|Barked: Wed Nov 30, '11 7:34am PST |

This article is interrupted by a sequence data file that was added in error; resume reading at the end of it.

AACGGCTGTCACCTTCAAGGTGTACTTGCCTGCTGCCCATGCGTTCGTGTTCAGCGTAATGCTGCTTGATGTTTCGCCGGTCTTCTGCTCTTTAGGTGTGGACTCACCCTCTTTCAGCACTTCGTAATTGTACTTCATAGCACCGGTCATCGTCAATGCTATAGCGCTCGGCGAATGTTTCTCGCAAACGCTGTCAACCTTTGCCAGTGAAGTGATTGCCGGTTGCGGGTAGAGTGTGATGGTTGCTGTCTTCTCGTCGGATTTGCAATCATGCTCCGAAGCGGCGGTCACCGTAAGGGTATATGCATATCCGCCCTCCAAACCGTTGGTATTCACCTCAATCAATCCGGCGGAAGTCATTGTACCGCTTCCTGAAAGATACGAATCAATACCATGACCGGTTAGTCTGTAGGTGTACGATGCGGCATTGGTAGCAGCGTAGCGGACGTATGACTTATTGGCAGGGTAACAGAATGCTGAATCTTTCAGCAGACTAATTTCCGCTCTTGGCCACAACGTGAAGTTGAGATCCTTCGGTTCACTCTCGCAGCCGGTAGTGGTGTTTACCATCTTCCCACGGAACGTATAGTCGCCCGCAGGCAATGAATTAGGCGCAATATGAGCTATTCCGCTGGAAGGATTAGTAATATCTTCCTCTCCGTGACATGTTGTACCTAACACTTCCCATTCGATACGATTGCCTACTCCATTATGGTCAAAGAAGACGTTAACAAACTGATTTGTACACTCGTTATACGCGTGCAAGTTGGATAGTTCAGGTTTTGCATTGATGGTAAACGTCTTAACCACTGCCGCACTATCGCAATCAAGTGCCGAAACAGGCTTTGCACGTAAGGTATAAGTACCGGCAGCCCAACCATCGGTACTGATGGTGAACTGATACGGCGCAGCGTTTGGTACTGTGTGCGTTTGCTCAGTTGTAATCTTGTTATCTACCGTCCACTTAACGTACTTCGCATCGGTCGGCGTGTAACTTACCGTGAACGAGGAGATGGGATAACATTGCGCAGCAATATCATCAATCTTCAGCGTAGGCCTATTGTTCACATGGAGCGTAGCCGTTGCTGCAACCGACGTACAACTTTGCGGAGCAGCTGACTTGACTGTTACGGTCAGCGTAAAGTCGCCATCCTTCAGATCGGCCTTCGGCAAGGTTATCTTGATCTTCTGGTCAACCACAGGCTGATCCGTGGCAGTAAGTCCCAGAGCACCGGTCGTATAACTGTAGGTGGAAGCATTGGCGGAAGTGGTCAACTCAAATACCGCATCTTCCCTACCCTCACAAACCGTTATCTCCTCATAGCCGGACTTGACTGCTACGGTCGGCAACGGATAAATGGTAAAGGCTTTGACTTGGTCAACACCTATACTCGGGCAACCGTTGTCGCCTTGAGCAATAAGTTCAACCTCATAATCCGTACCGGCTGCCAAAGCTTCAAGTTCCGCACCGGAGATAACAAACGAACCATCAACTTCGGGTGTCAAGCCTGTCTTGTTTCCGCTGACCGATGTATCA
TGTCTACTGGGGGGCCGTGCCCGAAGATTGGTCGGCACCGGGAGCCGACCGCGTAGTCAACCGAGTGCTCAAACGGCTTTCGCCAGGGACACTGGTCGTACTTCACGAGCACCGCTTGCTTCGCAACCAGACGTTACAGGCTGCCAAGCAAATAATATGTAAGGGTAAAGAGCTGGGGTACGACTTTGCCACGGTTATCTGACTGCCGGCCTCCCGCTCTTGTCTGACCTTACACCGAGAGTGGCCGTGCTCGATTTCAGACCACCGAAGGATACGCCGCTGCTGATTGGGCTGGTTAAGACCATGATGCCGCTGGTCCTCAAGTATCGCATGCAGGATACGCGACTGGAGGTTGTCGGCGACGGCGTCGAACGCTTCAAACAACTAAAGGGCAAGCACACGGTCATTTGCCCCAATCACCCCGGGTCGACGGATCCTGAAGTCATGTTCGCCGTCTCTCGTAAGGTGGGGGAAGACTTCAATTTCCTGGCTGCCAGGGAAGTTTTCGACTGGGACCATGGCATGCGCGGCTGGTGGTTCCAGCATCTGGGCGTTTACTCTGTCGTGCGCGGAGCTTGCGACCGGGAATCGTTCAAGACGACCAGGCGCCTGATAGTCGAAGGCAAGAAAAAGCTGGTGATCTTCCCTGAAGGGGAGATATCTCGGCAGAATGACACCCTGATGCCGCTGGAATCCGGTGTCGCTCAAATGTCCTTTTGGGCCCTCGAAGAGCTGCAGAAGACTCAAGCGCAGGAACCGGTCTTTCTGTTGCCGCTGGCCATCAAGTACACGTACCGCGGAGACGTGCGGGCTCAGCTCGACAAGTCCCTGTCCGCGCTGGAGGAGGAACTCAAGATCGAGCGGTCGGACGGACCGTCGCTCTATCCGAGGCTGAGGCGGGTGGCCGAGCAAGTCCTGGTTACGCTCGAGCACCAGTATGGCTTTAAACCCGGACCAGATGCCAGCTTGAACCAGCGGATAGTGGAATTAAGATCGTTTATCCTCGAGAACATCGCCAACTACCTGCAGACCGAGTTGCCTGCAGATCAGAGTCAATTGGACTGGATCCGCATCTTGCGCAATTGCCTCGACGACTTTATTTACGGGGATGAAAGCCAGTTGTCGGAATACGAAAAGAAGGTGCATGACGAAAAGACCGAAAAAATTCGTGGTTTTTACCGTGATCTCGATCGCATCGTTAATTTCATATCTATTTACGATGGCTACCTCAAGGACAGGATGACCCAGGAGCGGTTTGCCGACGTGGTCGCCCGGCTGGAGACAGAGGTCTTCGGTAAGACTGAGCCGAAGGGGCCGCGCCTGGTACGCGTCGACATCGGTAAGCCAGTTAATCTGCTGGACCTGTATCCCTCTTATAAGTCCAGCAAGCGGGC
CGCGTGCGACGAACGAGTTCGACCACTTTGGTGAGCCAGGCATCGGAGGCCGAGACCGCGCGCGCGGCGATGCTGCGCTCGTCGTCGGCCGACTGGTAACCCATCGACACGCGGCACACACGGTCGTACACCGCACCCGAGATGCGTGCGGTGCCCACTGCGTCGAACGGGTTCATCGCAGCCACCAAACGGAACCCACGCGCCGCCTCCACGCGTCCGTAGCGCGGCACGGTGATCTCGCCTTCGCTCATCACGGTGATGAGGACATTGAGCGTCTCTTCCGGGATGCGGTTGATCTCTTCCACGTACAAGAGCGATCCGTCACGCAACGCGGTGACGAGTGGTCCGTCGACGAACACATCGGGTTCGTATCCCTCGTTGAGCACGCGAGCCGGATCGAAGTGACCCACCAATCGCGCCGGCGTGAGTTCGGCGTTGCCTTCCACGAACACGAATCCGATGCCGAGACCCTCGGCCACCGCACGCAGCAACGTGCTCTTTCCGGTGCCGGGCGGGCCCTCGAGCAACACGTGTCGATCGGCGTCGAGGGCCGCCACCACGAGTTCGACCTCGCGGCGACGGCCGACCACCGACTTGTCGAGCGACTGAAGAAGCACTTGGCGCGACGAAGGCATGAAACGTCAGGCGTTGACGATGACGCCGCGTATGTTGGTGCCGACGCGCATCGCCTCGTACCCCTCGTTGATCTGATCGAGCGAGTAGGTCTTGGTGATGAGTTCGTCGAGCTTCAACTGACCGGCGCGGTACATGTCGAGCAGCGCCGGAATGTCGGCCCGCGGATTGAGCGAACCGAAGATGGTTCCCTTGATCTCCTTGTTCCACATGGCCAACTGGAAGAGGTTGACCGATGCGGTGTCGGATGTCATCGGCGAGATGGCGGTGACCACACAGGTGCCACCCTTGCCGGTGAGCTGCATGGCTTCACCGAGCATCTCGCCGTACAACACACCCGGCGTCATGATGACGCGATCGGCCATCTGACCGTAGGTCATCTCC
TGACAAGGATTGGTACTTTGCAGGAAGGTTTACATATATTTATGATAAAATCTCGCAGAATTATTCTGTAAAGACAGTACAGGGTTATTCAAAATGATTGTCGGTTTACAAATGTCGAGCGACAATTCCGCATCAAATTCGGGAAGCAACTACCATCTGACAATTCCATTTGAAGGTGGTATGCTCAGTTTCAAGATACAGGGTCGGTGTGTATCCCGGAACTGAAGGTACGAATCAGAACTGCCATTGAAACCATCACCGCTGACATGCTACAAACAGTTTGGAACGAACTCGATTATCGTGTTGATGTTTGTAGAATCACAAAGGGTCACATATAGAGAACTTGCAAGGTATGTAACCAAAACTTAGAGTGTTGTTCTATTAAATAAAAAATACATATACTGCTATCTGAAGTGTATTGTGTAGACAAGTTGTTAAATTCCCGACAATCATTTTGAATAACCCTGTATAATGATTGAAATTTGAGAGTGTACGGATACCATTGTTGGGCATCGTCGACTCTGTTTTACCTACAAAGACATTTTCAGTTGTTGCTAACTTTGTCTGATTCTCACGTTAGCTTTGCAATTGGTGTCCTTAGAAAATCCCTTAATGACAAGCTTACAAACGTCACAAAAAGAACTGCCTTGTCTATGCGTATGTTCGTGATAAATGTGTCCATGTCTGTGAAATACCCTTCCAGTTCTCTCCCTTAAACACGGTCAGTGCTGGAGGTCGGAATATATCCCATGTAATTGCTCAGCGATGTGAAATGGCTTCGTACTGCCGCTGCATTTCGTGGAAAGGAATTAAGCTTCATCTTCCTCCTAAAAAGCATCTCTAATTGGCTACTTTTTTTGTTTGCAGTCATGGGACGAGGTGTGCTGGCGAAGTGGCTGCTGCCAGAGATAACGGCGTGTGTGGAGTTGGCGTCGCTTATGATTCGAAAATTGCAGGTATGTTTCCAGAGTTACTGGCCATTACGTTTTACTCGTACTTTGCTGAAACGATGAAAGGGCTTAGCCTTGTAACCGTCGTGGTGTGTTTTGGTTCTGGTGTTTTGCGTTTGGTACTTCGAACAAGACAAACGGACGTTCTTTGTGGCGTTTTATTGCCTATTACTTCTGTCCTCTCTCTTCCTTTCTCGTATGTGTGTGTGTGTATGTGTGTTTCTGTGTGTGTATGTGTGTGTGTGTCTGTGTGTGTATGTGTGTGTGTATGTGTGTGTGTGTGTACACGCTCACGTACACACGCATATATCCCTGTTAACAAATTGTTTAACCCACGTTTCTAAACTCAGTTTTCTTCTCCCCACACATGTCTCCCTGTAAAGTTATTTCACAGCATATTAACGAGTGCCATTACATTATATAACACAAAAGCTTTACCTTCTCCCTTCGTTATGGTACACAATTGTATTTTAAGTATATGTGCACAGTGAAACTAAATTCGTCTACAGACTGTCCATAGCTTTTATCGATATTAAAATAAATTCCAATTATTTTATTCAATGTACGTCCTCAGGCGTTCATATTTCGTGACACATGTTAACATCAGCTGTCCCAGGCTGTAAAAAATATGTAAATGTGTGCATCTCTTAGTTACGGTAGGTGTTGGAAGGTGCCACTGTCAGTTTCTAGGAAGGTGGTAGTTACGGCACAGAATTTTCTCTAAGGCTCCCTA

Akitas are already banned in some areas. They are also a targeted breed. Thankfully certain elements of the public aren't as aware of them. Our local shelter euthanizes Akitas as soon as they come in. There are areas of California where they cannot live and I'm sure if I checked I could find more. I feel educating people about what they are getting into with pet ownership,and the actual responsibilities of meeting the dogs needs and making the dog a good member of society is very important and needs to start with young people learning that there are commitments,responsibilities to the dog,and to their community when they decide to get a pet.Unfortunately that is not the education they get. To many pets are disposable,train themselves,and grow up to be what they are supposed to be,and the only responsibility the pet owner has is to feed and water the dog when they think about it or feel like it. People who have that type of attitude are a much bigger problem in society and as you said unfortunately cannot be banned. It would be nice if society recognized and worked at making a different dynamic possible for all breeds so that people wouldn't need to resort to BSL out of panic. I have made the effort to make my Akitas good neighbors and try to show the breed in it's best light,when someone does comment on how nice they are,how well behaved,etc... and that they are nothing like the monsters they heard they can be I am also honest enough to say that it takes alot of time,energy,and effort,to get them the way mine are and that they are a difficult breed not everyone can work with and tell them mine are only good because I put in many,many hours of effort seeing that they were socialized and continue to be,trained daily and will be for life,and that having made the commitment to own them it is my obligation to see that they stay the way they are. I also tell people just because mine are good doesn't mean they can own one and expect the same unless they are willing to dedicate alot of time,like at least an hour a day for the first year or so to making certain they meet enough new people,several hours a day for life in basic training,broken into 15 min segments, time finding the right breeder and waiting for the right pup,not necessarily getting the puppy that most appeals to them visually but letting the breeder make the best choice of placement etc... Most usually decide by then that mine are great dogs but more than they are willing or able to take on. To me that's a good thing.
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